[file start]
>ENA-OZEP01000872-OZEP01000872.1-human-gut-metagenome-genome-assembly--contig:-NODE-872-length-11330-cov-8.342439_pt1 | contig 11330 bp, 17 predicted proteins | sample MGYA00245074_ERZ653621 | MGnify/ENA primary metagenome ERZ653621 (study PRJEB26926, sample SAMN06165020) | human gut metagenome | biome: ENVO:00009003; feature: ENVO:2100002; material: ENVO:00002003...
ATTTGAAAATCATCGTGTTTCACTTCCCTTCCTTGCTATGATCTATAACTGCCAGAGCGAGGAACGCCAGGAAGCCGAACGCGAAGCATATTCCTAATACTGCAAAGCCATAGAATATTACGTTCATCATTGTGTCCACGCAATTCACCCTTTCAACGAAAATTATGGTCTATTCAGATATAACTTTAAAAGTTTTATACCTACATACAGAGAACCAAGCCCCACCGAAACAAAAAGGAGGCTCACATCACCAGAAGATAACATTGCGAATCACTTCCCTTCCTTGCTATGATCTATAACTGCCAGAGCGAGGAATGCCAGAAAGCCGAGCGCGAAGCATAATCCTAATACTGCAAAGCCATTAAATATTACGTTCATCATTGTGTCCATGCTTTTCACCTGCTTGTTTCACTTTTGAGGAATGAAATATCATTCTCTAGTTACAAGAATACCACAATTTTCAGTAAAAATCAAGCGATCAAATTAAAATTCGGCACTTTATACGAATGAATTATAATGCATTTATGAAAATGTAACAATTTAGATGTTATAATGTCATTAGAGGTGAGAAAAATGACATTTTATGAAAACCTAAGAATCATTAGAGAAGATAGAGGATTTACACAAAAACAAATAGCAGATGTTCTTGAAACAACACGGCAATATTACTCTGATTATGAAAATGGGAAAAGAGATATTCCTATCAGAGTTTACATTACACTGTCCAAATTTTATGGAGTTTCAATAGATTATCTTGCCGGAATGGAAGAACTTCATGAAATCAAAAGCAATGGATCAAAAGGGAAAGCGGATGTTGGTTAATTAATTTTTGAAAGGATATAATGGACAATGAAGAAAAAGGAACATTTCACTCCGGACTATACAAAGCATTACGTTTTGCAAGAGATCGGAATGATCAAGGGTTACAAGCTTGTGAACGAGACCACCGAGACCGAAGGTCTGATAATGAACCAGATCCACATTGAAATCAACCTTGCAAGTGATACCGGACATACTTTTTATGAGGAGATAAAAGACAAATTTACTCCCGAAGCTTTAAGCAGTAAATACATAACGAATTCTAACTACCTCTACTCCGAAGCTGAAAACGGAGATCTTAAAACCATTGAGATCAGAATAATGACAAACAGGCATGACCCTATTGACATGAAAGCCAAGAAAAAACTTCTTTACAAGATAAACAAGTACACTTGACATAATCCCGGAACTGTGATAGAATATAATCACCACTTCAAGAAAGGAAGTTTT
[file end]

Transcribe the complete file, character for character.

>ENA-OZEP01000872-OZEP01000872.1-human-gut-metagenome-genome-assembly--contig:-NODE-872-length-11330-cov-8.342439_pt1 | contig 11330 bp, 17 predicted proteins | sample MGYA00245074_ERZ653621 | MGnify/ENA primary metagenome ERZ653621 (study PRJEB26926, sample SAMN06165020) | human gut metagenome | biome: ENVO:00009003; feature: ENVO:2100002; material: ENVO:00002003...
ATTTGAAAATCATCGTGTTTCACTTCCCTTCCTTGCTATGATCTATAACTGCCAGAGCGAGGAACGCCAGGAAGCCGAACGCGAAGCATATTCCTAATACTGCAAAGCCATAGAATATTACGTTCATCATTGTGTCCACGCAATTCACCCTTTCAACGAAAATTATGGTCTATTCAGATATAACTTTAAAAGTTTTATACCTACATACAGAGAACCAAGCCCCACCGAAACAAAAAGGAGGCTCACATCACCAGAAGATAACATTGCGAATCACTTCCCTTCCTTGCTATGATCTATAACTGCCAGAGCGAGGAATGCCAGAAAGCCGAGCGCGAAGCATAATCCTAATACTGCAAAGCCATTAAATATTACGTTCATCATTGTGTCCATGCTTTTCACCTGCTTGTTTCACTTTTGAGGAATGAAATATCATTCTCTAGTTACAAGAATACCACAATTTTCAGTAAAAATCAAGCGATCAAATTAAAATTCGGCACTTTATACGAATGAATTATAATGCATTTATGAAAATGTAACAATTTAGATGTTATAATGTCATTAGAGGTGAGAAAAATGACATTTTATGAAAACCTAAGAATCATTAGAGAAGATAGAGGATTTACACAAAAACAAATAGCAGATGTTCTTGAAACAACACGGCAATATTACTCTGATTATGAAAATGGGAAAAGAGATATTCCTATCAGAGTTTACATTACACTGTCCAAATTTTATGGAGTTTCAATAGATTATCTTGCCGGAATGGAAGAACTTCATGAAATCAAAAGCAATGGATCAAAAGGGAAAGCGGATGTTGGTTAATTAATTTTTGAAAGGATATAATGGACAATGAAGAAAAAGGAACATTTCACTCCGGACTATACAAAGCATTACGTTTTGCAAGAGATCGGAATGATCAAGGGTTACAAGCTTGTGAACGAGACCACCGAGACCGAAGGTCTGATAATGAACCAGATCCACATTGAAATCAACCTTGCAAGTGATACCGGACATACTTTTTATGAGGAGATAAAAGACAAATTTACTCCCGAAGCTTTAAGCAGTAAATACATAACGAATTCTAACTACCTCTACTCCGAAGCTGAAAACGGAGATCTTAAAACCATTGAGATCAGAATAATGACAAACAGGCATGACCCTATTGACATGAAAGCCAAGAAAAAACTTCTTTACAAGATAAACAAGTACACTTGACATAATCCCGGAACTGTGATAGAATATAATCACCACTTCAAGAAAGGAAGTTTT